Global electronics upturn boosts APAC manufacturing exports
East Asian electronics exports have risen sharply in late 2020 and early 2021, boosted by surging global electronics new orders. This is helping to drive buoyant export growth in a number of East Asian economies, notably South Korea, Taiwan and Vietnam. The strong rebound in global electronics demand has also created supply bottlenecks for electronics manufacturing firms, with shortages of semiconductors having already resulted in disruptions to auto production for some major auto manufacturers during the first quarter of 2021.
APAC electronics sector exports rebound
Asian electronics production suffered severe supply disruptions and slumping global demand due to the pandemic and lockdowns in the first half of 2020. However, the S&P Global Global Electronics Purchasing Managers’ Index (PMI) has signaled a strong rebound since mid-2020 as global lockdowns were eased and consumer spending rebounded in many major economies.
The electronics sector rebound is making an important contribution to the recovery of manufacturing exports and industrial production in many East Asian industrial economies. The electronics manufacturing industry is an important part of the manufacturing export sector for many Asian economies, including South Korea, China, Japan, Malaysia, Singapore, Philippines, Taiwan, Thailand and Vietnam. Furthermore, the electronics supply chain is highly integrated across different economies in East Asia.
The S&P Global Global Electronics PMI new orders index rose from a calendar year-to-date low of 35.0 in May 2020 to a level of 53.4 by January 2021, reflecting a significant recovery in new orders.
This rebound in global electronics demand has been reflected in the recent industrial production and exports data for many East Asian economies.
South Korean electronics exports surge
The South Korean Ministry of Trade, Industry and Energy announced that South Korea’s exports of information and communications technology (ICT) goods in December 2020 amounted to USD 18 billion, up 24.9 percent compared to the same period last year. Exports of semiconductors rose by 30% y/y, while exports of display panels rose by 31% y/y. Exports of mobile phones rose by 48% y/y.
Reflecting the growing importance of Vietnam as a production hub for Korean electronics manufacturing multinationals, ICT exports from South Korea to Vietnam rose by 53.8% y/y in December, while ICT exports to the US also surged, growing by 32.5% y/y.
South Korea’s Ministry of Trade, Industry and Energy has projected that South Korean semiconductors exports in 2021 will rise by around 10% to USD 109 billion, due to buoyant global demand for electronics products.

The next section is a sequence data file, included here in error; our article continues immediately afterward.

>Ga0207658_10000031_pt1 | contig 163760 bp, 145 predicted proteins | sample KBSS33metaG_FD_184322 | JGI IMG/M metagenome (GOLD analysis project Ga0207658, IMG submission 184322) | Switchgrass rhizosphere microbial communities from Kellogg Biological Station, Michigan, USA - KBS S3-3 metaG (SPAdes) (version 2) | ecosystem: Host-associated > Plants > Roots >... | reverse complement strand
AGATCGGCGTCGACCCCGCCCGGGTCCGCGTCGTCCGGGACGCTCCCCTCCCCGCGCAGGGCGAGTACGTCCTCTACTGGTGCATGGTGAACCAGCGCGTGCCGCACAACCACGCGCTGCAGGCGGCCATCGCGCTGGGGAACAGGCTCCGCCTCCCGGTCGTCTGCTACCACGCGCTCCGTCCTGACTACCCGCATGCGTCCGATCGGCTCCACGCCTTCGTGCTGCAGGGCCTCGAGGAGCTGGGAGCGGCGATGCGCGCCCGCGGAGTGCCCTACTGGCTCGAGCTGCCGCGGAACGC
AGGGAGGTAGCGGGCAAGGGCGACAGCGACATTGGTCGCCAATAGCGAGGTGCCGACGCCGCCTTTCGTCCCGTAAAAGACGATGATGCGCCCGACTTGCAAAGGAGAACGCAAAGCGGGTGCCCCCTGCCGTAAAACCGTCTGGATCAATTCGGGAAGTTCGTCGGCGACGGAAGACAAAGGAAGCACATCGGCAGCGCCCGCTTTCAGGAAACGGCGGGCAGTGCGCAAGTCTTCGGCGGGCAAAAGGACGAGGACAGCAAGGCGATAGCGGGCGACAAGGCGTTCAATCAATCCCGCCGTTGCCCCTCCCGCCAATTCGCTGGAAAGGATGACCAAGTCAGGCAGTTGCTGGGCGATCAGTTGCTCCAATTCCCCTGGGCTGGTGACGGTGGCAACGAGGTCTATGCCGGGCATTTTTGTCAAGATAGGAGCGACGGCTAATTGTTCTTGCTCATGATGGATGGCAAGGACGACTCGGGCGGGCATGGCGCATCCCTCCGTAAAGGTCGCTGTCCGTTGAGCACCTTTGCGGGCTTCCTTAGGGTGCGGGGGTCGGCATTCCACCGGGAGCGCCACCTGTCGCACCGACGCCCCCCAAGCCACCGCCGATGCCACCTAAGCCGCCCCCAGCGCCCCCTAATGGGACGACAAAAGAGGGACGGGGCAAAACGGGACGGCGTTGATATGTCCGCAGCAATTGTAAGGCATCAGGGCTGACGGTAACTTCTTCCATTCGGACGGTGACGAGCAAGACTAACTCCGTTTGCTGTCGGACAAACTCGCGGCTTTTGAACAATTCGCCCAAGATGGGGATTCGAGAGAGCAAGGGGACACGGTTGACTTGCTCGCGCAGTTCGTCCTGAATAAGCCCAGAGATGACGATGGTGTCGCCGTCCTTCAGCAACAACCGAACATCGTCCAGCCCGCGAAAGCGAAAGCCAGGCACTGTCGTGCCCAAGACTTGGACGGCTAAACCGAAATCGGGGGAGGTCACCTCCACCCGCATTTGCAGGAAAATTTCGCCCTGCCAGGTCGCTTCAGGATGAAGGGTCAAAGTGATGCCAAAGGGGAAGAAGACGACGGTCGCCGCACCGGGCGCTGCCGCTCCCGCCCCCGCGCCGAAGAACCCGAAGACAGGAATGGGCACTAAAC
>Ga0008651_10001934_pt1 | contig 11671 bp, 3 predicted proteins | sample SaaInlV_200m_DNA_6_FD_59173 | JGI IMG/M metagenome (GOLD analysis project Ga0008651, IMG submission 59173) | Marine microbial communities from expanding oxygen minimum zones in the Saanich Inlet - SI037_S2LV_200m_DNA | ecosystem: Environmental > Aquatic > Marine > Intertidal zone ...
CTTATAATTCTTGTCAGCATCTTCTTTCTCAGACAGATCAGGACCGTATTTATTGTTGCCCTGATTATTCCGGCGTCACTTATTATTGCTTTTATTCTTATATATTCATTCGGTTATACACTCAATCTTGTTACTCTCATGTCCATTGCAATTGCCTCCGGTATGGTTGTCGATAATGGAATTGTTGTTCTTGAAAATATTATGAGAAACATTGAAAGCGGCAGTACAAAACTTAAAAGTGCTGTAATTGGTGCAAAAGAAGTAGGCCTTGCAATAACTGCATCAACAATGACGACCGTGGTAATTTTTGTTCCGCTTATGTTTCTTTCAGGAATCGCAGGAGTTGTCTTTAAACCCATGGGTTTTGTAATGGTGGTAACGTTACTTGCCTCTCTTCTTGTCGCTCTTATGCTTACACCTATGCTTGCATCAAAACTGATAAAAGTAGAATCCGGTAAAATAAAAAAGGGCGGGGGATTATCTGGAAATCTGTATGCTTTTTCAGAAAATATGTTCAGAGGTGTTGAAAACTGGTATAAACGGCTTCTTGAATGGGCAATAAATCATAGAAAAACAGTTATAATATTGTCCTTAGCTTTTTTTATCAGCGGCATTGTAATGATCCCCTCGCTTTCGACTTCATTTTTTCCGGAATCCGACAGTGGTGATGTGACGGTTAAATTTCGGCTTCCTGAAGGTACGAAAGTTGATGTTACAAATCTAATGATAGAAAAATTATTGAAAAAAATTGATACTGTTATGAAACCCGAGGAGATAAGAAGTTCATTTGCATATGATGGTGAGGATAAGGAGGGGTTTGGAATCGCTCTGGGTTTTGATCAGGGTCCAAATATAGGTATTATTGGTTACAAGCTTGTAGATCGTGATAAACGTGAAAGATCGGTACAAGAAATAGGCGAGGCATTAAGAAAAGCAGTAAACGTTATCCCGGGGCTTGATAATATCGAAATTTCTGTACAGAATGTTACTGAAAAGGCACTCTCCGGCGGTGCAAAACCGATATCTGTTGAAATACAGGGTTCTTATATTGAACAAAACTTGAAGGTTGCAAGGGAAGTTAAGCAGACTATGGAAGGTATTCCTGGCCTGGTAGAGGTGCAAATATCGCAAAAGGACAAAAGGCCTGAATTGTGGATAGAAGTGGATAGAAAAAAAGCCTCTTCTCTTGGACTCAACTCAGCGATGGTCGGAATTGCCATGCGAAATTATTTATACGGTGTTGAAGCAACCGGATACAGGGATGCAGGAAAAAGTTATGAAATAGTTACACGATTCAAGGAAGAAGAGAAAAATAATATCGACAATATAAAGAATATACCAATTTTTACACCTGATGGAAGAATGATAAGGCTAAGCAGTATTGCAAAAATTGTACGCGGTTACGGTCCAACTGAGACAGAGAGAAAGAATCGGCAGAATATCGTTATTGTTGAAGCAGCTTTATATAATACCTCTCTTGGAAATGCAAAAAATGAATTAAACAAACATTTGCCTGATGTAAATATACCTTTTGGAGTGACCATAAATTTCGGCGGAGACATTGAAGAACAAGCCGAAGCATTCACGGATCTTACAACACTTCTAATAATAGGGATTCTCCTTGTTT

With significant shortages of semiconductors having become evident during early 2021, this is expected to further boost South Korean semiconductors exports during 2021.
Taiwan faces semiconductors shortages as demand soars
Taiwan’s exports of electronics products surged in January 2021, rising by 47.5% y/y to USD 13.3 billion. Exports of semiconductors rose by 46.3% y/y, while exports of optical devices rose by 53.5% y/y. Due to strong global demand for computers, TVs and auto electronics, a severe shortage of semiconductor chips has developed in recent months.
Chip stockpiling during 2020 due to US government sanctions on certain Chinese technology companies have also contributed to the shortages. Global auto manufacturers as well as smartphone producers are among the industry segments that have been impacted by these shortages. According to S&P Global Mobility research, vehicle manufacturers are finding increased disruption within the supply chain of semiconductors to the automotive sector in the first quarter of 2020. Many automakers worldwide have reported disruptions to production due to shortages of semiconductors, including Ford, VW Group, GM, Honda and Mazda.
The extent of the shortages of critical electronics components has become so severe that high level consultations have been held with Taiwan involving key industry bodies as well as government officials from major industrial economies including the US and Germany.
Due to the severe shortages of critical electronics components such as chips and panels, electronics companies in Taiwan are trying to have employees work over the Chinese New Year holidays, which is a key holiday in Greater China. Significant price increases for some types of semiconductor chips are also expected to the demand-supply imbalances.
The shortage of semiconductors has driven up capital expenditure plans, with Taiwan’s TSMC, the world’s largest chipmaker, having announced plans to increase capital spending on production and development of advanced chips to a range of USD 25 billion to USD 28 billion in 2021, a 60% increase on 2020. Taiwan’s USMC, which also manufactures chips, plans to lift.